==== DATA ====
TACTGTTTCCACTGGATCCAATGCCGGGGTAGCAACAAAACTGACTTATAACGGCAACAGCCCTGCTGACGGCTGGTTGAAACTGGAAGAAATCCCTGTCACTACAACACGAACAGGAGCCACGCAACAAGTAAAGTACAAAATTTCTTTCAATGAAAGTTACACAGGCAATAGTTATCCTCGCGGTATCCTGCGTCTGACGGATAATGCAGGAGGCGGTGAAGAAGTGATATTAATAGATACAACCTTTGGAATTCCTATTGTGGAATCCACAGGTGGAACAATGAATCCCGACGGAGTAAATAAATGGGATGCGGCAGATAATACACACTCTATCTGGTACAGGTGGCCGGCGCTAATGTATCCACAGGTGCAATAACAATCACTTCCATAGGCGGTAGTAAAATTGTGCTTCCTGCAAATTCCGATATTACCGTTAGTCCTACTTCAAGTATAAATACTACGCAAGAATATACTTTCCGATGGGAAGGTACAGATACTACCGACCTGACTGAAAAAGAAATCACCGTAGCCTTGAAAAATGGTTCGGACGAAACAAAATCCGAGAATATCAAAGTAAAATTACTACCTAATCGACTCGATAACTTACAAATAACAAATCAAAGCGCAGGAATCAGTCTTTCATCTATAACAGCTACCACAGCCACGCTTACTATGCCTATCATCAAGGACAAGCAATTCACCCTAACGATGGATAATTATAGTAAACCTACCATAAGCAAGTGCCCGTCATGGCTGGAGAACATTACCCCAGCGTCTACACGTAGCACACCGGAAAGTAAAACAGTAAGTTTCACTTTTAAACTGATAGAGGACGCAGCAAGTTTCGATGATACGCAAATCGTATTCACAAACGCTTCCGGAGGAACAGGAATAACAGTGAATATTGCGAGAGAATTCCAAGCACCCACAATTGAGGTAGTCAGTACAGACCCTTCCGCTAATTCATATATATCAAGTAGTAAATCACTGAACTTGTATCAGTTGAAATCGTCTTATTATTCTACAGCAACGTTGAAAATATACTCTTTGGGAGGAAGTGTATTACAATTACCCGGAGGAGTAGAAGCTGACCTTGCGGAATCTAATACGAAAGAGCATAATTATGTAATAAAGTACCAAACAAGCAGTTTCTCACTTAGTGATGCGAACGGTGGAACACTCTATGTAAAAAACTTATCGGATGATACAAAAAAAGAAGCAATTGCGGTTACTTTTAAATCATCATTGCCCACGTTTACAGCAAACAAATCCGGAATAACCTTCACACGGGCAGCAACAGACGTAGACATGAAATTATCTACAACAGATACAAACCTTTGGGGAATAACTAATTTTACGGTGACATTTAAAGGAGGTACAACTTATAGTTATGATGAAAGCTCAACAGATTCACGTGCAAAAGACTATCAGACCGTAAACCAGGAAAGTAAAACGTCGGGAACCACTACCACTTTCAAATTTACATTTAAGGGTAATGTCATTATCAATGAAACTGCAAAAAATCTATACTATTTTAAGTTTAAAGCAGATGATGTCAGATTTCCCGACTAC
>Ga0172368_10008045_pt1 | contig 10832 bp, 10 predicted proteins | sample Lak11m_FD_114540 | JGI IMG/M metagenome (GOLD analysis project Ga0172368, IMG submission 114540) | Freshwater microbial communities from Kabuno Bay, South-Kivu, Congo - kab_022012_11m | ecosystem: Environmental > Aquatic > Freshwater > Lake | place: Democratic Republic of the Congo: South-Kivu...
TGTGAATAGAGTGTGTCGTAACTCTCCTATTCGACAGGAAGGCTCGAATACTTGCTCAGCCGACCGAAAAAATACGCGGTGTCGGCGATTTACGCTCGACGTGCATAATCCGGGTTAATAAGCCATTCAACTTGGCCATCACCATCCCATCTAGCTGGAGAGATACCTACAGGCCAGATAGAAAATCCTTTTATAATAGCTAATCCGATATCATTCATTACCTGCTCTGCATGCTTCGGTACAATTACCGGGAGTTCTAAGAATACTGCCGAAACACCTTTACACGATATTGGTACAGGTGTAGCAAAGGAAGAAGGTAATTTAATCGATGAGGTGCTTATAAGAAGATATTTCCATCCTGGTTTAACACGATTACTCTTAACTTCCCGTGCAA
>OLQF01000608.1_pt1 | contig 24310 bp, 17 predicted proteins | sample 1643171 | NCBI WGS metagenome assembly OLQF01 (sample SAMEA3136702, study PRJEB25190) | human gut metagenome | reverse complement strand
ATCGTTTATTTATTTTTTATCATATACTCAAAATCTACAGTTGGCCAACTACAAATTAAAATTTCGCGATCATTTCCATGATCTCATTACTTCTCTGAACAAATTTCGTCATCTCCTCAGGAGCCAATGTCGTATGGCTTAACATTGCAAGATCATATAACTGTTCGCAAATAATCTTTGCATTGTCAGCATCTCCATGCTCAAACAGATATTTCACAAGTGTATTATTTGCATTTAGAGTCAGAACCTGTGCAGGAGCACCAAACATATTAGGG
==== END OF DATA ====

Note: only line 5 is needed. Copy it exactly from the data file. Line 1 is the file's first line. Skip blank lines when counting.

ATCGTTTATTTATTTTTTATCATATACTCAAAATCTACAGTTGGCCAACTACAAATTAAAATTTCGCGATCATTTCCATGATCTCATTACTTCTCTGAACAAATTTCGTCATCTCCTCAGGAGCCAATGTCGTATGGCTTAACATTGCAAGATCATATAACTGTTCGCAAATAATCTTTGCATTGTCAGCATCTCCATGCTCAAACAGATATTTCACAAGTGTATTATTTGCATTTAGAGTCAGAACCTGTGCAGGAGCACCAAACATATTAGGG